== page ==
10) What is it like to be the director of a swap and play? We will all be honest and tell you that it is a labor of love – a time intensive project with many rewards. You can structure the organization so that there is enough funding to pay yourself for your time (in the area of hundreds of dollars per month but not necessarily thousands of dollars per month and you my spend periods of time with no income at all). There are certainly easier ways to make money.

We do save a lot of money for our families in reducing the cost of clothes and books and toys and not spending as much money to be out and about entertaining our children. We get to see our own children grow up as we are working. We feel good about what we are doing to better use the planet’s resources and stave off the loneliness and isolation that can sometime come with parenting small children. In some ways it is similar to running a day care in your home, except it is not right in your own home and you can more easily take vacations and flex your time to suit your family’s schedule.

We recommend picking a title for yourself that suits how you want to be treated. Director carries a level of authority that can be helpful. Facilitator/coordinator (while it takes longer to type) can be used to show that you are facilitating and coordinating the collective work of all the families participating and not wishing to be treated as an ultimate authority or the person to blame for how things are going.

11) How do I know if I have what it takes to be the leader/organizer of a swap and play space? Here are some questions to ask yourself to help determine if this is a good path for you . . .

a. Are you a self starter? Even with this nice list and a handful of co-operatives already up and running, this is hardly an established practice. There are not seminars and how to books and lots of guidance to get you through the first year.
b. Are you organized and at the same time easy going? If you are too loose about things, nothing will get off the ground. If you are too strict, people won’t as easily develop a co-operative spirit. If you can get along with all kinds of people and give firm answers that are well received, you will probably do quite well. People will be looking to you to lead but, at the same time, not to be too bossy or easily offended.
c. Are you a good sales person by nature? No matter what price is set for your joining fee and ongoing member fees there will be people telling you you are charging too little or too much (usually the later). Can you believe in what you are doing and know that what is being offered is well worth what is being charged?
d. Do you really, really, really like kids? Not just your own and not just the ones that are smiling and happy and well raised and well behaved. Do you have a special place in your heart for all kids and all parents as they are just getting through their day best as they know how?
e. Can you be a good parent and a good business person at the same time? Some of us are better parents when we are also well engaged in community and some of us find the pull between the two worlds to be too much. If you can teach a class or give a presentation with your own children in the room and everyone is happier for it, then you will probably do fine. If you children fall apart if you are holding a conversation with another adult or interacting with another child, this could be a tough road.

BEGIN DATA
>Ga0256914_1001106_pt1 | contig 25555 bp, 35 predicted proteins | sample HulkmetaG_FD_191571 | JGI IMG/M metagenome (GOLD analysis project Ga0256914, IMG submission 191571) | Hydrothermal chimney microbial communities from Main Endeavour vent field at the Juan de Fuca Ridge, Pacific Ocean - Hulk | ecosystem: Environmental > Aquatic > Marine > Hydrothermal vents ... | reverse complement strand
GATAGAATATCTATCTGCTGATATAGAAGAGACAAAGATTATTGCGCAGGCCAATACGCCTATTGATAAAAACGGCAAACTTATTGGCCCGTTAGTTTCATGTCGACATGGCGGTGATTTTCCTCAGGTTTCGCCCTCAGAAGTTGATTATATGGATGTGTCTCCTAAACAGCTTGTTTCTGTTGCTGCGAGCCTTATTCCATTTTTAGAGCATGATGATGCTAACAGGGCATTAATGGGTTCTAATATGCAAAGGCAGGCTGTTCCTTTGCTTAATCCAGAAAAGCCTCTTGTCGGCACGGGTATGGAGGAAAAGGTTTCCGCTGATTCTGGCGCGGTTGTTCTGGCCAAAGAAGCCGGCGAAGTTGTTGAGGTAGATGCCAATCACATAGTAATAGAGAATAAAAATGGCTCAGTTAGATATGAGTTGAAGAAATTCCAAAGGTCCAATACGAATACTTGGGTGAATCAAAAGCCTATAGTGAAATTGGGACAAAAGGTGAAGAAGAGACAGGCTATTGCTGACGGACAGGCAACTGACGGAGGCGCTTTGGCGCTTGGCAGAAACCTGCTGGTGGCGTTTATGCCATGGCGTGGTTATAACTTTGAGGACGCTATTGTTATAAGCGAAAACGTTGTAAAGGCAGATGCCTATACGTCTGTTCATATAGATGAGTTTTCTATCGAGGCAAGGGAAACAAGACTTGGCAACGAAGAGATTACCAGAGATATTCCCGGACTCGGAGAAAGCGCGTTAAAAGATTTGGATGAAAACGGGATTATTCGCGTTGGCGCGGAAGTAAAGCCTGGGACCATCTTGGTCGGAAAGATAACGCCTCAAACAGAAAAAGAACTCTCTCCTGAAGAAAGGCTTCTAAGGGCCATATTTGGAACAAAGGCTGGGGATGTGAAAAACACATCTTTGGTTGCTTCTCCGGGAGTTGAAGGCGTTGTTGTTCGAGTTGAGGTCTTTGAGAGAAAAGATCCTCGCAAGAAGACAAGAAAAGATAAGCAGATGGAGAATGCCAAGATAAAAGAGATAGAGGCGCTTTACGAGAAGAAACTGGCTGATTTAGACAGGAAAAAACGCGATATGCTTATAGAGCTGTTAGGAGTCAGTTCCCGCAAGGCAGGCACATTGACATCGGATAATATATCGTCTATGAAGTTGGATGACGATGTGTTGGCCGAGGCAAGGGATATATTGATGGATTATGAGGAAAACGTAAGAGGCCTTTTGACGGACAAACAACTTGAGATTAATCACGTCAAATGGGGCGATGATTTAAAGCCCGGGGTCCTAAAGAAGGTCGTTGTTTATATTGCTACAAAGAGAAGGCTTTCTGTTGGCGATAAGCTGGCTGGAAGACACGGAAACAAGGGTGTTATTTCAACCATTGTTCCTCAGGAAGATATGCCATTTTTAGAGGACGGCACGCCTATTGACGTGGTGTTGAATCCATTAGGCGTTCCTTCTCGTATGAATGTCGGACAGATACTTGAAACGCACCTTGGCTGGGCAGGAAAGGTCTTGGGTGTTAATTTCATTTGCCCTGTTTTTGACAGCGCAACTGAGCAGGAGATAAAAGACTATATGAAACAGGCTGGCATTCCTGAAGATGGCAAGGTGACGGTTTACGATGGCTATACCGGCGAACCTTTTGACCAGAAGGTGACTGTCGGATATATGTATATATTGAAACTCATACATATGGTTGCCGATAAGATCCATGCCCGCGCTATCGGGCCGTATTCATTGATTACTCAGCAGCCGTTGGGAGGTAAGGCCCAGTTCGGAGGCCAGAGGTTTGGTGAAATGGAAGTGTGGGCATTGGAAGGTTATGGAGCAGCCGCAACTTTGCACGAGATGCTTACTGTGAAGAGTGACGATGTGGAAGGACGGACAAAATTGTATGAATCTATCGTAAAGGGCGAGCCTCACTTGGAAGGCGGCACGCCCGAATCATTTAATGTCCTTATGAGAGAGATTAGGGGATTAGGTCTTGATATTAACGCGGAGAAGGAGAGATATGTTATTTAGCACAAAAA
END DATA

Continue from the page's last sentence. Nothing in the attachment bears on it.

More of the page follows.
12) The importance of patience and persistence. It’s easy to get excited about creating a place to swap books, toys and clothing while gathering to play. Those of us who now have several years of experience pulling this all together can tell you that it doesn’t all magically happen overnight. Here are some things we have learned along the way that may help you out:
a. Too small of a space makes it hard to gain momentum. Waiting for a space that is big enough for at least a dozen families to spread out in and that is open enough hours for working families and stay-at-home families to use will make it easier to establish yourself.
b. Churches (and other charitable organizations) can sometimes take a long time to make decisions. Make yourself available and easy to get to know so you aren’t an outsider or a stranger as decisions are being made.
c. Open while there is still work to be done. Nothing bonds a community like working together. Leave a few things unpainted and unfinished so families can put their own touches on their new second home.

OK, so there you have it, a shareware version how to start your own Swap and Play space.

If you feel like you are ready to go and this is all you need to know, our best wishes go with you as you set out to shape the type of gathering space that makes the most sense for who you are and for the community you live in.

If we can be of more help on your journey, please contact one or more of us to become a supporting member of an existing co-operative as you learn and grow. As a member, you will receive regular member emails – a great way to learn the ins and outs of how a swap and play runs – including access to budgetary reports and useful forms. Also you’ll have someone to talk with by phone or connect with by email, and, if you live close enough, access to come visit and spend time with active swap and play members.

Words of wisdom from the women who have come before you on this journey . . .

“If I truly knew the challenges that lay ahead of me, I would have walked more slowly but if I knew the joys and rewards I would have walked much faster or even run. When I look back, I realize that I walked at the pace I could handle . . . one step at a time.” – Karen Hery – founder of the original swap and play space.

“As I was dreaming the concept of this resource sharing opportunity for families, Karen Hery was creating it in her neighborhood. I was fortunate to be made aware of the Sunnyside Swap Shop Co-op and immediately became a member even though I lived a ½ hour drive from the location. I spent a year coming to understand the model and being mentored under Karen Hery as I was an active, contributing member. I highly recommend this process even if you don’t live close enough to visit often or at all. Just the weekly member emails alone will give you guidance.

I am grateful to be in contact with the collective of swap and play spaces and delighted to now be mentoring others.

I can’t speak highly enough about how important it is to honor the work that came before you. Please be in touch with us and join one of our organizations if you are starting your own.” – Andrea Davey – founder of the second swap and play space.